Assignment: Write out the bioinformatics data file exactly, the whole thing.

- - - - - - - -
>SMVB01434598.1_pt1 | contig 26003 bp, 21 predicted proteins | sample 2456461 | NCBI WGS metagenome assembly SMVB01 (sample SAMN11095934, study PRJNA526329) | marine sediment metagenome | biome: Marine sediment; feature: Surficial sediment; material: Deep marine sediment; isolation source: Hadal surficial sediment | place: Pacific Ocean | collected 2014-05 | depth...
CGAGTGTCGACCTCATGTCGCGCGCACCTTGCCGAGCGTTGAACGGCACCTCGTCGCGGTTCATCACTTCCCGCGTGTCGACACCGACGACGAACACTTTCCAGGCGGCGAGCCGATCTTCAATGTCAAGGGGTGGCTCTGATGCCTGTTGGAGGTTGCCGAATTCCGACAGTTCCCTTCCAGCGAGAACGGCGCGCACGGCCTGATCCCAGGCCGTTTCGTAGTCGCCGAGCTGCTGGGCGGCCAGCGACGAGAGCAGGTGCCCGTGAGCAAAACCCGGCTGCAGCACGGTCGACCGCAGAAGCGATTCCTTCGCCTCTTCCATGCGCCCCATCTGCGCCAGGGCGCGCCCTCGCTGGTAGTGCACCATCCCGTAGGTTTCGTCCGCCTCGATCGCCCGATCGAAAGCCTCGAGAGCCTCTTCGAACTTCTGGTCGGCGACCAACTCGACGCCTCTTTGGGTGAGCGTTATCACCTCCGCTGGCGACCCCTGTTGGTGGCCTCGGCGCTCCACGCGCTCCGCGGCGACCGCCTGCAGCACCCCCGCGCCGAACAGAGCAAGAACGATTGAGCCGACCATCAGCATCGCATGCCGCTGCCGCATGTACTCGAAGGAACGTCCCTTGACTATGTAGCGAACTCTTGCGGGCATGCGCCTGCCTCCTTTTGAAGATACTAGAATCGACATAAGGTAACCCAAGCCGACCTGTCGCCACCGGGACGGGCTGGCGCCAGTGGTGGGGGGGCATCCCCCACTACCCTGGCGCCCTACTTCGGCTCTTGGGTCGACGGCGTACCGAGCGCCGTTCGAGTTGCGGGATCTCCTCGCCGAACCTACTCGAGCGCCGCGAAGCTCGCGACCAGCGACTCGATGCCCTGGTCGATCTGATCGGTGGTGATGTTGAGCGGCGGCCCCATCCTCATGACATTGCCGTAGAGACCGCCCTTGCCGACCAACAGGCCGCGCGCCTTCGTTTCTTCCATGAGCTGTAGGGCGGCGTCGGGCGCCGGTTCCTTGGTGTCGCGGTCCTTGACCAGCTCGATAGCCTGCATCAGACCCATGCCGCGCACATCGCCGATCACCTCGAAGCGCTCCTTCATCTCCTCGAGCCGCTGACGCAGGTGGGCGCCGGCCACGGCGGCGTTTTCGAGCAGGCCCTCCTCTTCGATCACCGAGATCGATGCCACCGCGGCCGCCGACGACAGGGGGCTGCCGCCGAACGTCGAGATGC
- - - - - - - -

>SMVB01434598.1_pt1 | contig 26003 bp, 21 predicted proteins | sample 2456461 | NCBI WGS metagenome assembly SMVB01 (sample SAMN11095934, study PRJNA526329) | marine sediment metagenome | biome: Marine sediment; feature: Surficial sediment; material: Deep marine sediment; isolation source: Hadal surficial sediment | place: Pacific Ocean | collected 2014-05 | depth...
CGAGTGTCGACCTCATGTCGCGCGCACCTTGCCGAGCGTTGAACGGCACCTCGTCGCGGTTCATCACTTCCCGCGTGTCGACACCGACGACGAACACTTTCCAGGCGGCGAGCCGATCTTCAATGTCAAGGGGTGGCTCTGATGCCTGTTGGAGGTTGCCGAATTCCGACAGTTCCCTTCCAGCGAGAACGGCGCGCACGGCCTGATCCCAGGCCGTTTCGTAGTCGCCGAGCTGCTGGGCGGCCAGCGACGAGAGCAGGTGCCCGTGAGCAAAACCCGGCTGCAGCACGGTCGACCGCAGAAGCGATTCCTTCGCCTCTTCCATGCGCCCCATCTGCGCCAGGGCGCGCCCTCGCTGGTAGTGCACCATCCCGTAGGTTTCGTCCGCCTCGATCGCCCGATCGAAAGCCTCGAGAGCCTCTTCGAACTTCTGGTCGGCGACCAACTCGACGCCTCTTTGGGTGAGCGTTATCACCTCCGCTGGCGACCCCTGTTGGTGGCCTCGGCGCTCCACGCGCTCCGCGGCGACCGCCTGCAGCACCCCCGCGCCGAACAGAGCAAGAACGATTGAGCCGACCATCAGCATCGCATGCCGCTGCCGCATGTACTCGAAGGAACGTCCCTTGACTATGTAGCGAACTCTTGCGGGCATGCGCCTGCCTCCTTTTGAAGATACTAGAATCGACATAAGGTAACCCAAGCCGACCTGTCGCCACCGGGACGGGCTGGCGCCAGTGGTGGGGGGGCATCCCCCACTACCCTGGCGCCCTACTTCGGCTCTTGGGTCGACGGCGTACCGAGCGCCGTTCGAGTTGCGGGATCTCCTCGCCGAACCTACTCGAGCGCCGCGAAGCTCGCGACCAGCGACTCGATGCCCTGGTCGATCTGATCGGTGGTGATGTTGAGCGGCGGCCCCATCCTCATGACATTGCCGTAGAGACCGCCCTTGCCGACCAACAGGCCGCGCGCCTTCGTTTCTTCCATGAGCTGTAGGGCGGCGTCGGGCGCCGGTTCCTTGGTGTCGCGGTCCTTGACCAGCTCGATAGCCTGCATCAGACCCATGCCGCGCACATCGCCGATCACCTCGAAGCGCTCCTTCATCTCCTCGAGCCGCTGACGCAGGTGGGCGCCGGCCACGGCGGCGTTTTCGAGCAGGCCCTCCTCTTCGATCACCGAGATCGATGCCACCGCGGCCGCCGACGACAGGGGGCTGCCGCCGAACGTCGAGATGC